Opinion | Cancel culture is unjustly criticized
November 18, 2019
A common refrain from older generations nowadays seems to be the condemnation of call-out culture — Obama recently expressed such an opinion, resulting in think pieces like “Obama’s Very Boomer View of ‘Cancel Culture.’”
Cancel culture has been relentlessly discussed by those doing the canceling, by those being canceled, and by those anxiously fearing the day that they meet the same fate. It’s been described as a way of creating cultural accountability, as a professional assassination and even as a step toward genocide.
As Obama put it, call-outs are seen as a way to prove ideological purity, or as a means of activism. Calling someone out is a great way to show you know what they did was wrong. Cancellation, then, is seen as a no-holds-barred, nuance-less effort to destroy every person who has ever made a mistake, with no room for improvement, change or education.
Cancel culture isn’t driven by a mob of out-of-control teenagers. As Osita Nwanevu writes in her New Republic article, the absurdly serious warnings against the threat of “being criticized by multiple people — often but not exclusively on the internet” isn’t in response to rampant cancellation. It’s in response to who’s doing the canceling.
The top 10% of Twitter users make 80% of tweets. And that top 10% is largely made up of women who talk about politics and swing ideologically left, especially on issues like race, gender, sexuality and immigration. For the first time in history, women, specifically minority women, have a say in who they want to support. They have the power to choose what they want to consume. And it’s not the responsibility of the people suffering the brunt of the weight of systemic oppression to explain to others that racism is bad.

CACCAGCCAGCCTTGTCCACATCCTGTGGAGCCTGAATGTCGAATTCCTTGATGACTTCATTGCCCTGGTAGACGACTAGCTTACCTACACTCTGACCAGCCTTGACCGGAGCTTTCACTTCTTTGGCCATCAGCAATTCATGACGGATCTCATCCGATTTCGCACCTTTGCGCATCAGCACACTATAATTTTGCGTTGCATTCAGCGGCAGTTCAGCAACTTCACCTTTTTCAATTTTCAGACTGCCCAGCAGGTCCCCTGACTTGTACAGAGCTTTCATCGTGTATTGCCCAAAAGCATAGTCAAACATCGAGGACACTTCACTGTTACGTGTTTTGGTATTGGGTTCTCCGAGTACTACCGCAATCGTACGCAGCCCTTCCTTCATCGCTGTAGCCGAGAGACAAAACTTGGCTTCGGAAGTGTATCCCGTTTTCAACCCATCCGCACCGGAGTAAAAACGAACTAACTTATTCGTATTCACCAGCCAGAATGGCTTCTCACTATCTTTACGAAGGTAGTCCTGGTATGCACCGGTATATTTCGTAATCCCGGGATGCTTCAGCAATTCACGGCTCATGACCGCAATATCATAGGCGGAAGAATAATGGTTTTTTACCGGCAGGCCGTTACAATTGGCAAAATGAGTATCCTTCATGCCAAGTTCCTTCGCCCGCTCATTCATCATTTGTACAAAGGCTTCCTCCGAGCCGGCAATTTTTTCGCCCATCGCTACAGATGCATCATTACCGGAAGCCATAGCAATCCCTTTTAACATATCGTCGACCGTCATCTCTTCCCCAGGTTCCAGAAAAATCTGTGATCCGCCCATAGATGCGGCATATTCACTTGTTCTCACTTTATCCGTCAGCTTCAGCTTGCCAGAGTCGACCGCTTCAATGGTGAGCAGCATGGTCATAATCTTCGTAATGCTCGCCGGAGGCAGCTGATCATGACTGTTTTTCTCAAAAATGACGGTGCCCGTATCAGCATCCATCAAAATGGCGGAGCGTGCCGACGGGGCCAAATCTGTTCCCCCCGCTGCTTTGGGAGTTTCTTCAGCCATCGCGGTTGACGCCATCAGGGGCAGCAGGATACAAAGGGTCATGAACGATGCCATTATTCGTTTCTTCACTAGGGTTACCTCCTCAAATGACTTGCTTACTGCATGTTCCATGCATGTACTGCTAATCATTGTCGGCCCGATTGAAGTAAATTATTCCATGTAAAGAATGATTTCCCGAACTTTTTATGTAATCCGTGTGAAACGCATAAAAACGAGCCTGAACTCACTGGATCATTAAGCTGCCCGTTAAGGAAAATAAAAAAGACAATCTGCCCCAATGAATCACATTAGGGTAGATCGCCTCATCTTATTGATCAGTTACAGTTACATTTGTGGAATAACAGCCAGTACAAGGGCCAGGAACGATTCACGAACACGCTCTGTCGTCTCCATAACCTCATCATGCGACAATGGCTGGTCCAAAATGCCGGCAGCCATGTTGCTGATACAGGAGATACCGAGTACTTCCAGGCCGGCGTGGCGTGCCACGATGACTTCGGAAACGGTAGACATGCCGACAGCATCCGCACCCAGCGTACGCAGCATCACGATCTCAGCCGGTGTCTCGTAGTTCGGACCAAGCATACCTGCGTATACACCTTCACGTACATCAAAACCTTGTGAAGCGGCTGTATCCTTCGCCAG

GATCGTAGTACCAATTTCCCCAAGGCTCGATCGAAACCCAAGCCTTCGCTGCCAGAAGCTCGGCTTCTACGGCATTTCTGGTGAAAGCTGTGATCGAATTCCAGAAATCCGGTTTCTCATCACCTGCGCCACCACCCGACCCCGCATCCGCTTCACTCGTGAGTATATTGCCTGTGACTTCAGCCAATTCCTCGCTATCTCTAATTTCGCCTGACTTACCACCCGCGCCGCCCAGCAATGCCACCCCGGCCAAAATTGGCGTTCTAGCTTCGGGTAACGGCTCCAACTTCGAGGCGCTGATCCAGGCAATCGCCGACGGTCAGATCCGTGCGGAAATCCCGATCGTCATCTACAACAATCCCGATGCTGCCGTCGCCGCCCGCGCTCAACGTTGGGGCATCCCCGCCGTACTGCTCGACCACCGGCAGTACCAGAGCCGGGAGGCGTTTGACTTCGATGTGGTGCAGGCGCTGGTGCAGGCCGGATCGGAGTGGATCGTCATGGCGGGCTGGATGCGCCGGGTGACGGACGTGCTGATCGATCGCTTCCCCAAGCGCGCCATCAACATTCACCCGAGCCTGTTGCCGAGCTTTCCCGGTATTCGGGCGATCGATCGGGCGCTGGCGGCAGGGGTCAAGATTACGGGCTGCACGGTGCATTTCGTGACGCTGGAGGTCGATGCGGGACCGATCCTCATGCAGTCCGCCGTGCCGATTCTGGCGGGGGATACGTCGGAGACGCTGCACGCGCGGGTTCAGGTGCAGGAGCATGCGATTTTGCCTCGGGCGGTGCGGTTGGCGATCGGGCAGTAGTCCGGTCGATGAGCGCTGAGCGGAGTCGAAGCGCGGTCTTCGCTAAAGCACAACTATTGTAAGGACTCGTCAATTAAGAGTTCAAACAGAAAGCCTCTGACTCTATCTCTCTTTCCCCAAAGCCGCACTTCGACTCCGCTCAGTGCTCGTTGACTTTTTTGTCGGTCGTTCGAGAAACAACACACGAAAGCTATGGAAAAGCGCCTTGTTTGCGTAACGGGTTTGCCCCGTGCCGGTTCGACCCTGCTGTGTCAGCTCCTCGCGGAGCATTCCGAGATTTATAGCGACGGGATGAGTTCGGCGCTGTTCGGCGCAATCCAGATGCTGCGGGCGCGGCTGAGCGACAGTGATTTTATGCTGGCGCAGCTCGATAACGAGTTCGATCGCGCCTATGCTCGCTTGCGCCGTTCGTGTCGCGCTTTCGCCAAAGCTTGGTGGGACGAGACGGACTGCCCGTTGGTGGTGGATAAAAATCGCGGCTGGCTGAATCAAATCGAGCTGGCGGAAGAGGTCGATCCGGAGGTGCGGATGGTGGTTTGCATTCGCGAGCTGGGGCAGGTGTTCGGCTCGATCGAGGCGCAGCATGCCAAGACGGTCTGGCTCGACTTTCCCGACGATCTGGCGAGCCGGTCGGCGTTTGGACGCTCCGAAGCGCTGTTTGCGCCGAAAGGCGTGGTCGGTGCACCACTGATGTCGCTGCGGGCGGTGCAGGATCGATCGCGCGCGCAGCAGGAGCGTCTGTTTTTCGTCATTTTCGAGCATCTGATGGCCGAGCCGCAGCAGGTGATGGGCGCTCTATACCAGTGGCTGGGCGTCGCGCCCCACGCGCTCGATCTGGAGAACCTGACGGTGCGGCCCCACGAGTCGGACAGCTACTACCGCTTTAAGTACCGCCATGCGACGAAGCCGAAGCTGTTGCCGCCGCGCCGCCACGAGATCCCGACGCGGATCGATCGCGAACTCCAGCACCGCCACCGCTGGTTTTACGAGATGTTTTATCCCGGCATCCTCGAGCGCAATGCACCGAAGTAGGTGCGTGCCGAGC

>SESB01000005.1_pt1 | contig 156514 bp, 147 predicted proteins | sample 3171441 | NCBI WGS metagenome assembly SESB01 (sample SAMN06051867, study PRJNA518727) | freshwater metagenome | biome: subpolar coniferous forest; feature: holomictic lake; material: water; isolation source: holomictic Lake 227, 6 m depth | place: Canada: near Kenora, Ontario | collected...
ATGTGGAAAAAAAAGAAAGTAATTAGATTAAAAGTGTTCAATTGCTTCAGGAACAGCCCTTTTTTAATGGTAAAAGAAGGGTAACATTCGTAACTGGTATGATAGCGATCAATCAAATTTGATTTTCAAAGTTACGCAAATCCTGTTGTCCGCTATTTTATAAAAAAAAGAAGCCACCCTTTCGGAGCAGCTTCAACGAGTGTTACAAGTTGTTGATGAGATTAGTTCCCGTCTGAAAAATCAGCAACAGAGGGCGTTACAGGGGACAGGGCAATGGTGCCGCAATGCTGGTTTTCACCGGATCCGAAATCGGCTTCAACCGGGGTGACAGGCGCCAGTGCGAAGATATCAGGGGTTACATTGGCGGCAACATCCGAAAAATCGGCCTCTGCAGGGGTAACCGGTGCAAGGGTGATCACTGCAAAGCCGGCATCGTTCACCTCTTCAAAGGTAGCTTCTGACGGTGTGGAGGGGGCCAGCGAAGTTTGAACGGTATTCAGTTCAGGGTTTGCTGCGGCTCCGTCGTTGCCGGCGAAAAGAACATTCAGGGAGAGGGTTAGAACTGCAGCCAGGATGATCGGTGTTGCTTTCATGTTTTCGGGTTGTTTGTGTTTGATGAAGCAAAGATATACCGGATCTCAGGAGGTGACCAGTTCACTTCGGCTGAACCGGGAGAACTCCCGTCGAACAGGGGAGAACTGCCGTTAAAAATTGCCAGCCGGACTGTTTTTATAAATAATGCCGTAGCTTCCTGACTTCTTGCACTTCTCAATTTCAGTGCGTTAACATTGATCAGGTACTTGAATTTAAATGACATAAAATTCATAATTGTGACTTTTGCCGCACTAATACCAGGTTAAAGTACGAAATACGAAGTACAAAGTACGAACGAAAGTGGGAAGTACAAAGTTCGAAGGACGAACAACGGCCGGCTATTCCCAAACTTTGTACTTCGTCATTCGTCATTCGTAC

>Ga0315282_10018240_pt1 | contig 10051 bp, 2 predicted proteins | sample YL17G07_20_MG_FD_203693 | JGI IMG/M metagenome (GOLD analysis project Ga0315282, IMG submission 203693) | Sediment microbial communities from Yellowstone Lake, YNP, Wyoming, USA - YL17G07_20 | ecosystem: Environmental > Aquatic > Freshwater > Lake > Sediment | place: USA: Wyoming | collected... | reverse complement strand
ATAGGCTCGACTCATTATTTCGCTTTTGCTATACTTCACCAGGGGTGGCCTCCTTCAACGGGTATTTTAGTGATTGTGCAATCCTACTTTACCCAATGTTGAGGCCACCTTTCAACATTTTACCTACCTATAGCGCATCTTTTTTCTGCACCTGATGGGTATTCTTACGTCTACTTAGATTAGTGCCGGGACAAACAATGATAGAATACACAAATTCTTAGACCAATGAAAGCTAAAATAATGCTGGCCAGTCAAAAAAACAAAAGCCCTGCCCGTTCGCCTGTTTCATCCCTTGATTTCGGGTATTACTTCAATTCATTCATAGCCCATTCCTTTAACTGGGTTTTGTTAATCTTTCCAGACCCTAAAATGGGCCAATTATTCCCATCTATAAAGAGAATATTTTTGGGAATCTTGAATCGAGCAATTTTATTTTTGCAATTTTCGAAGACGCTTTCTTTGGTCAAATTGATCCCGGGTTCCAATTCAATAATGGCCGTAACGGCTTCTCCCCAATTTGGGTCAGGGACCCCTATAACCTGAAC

In addition, cancellation rarely has consequences for the canceled. It’s not actually a threat to profit or status, as they might claim. It’s only a threat to reputation, and that, too, only to a celebrity’s reputation among the people who care about what they’re being canceled about.
Logan Paul was famously canceled in December 2017 for posting a video of a man who had committed suicide hanging in Japan’s Aokigahara, to his audience of mostly girls ages 8-14. Paul monetized his tearful apology video, and today his YouTube channel has close to 20 million subscribers.
A case of cancellation with consequences is Kevin Hart stepping down from hosting the Oscars in late 2018. After the Academy asked him to apologize for resurfaced homophobic tweets from the early 2010s, Hart steadfastly refused, repeatedly stating he wasn’t homophobic, was just saying things for laughs and wouldn’t repeat those jokes in current, more sensitive times. In September, Hart again faced online criticism for his critical comments toward Lil Nas X, who had recently come out as gay.
The image painted of cancel culture is one of snap-decision stonings, where everyone is trembling in fear of a mass horde of teens in their “woke” phase relentlessly guillotining anyone and everyone on a whim.
In reality, when old unsavory statements are dug up or spur-of-the-moment asides are relentlessly criticized, the only thing fans are expecting is an honest apology and a demonstrated effort to change.
Brother Nature, who makes cute animal-whisperer videos, was briefly canceled last year after someone unearthed racist tweets from when he was in middle school. Yet the response from the internet was overwhelmingly in defense of Brother Nature, given that he was a child at the time, as well as his thoughtful and sincere apology.
Brother Nature’s apology is a model for what the people of the internet look for in their celebrities: integrity, accountability and a lack of hubris. Cancel culture is only labeled as such because the people doing the canceling have been historically silenced — particularly women of color. It is the responsibility of celebrities, a privileged group, to educate themselves about the correct way to speak about marginalized communities.
Sandhya is a junior in LAS.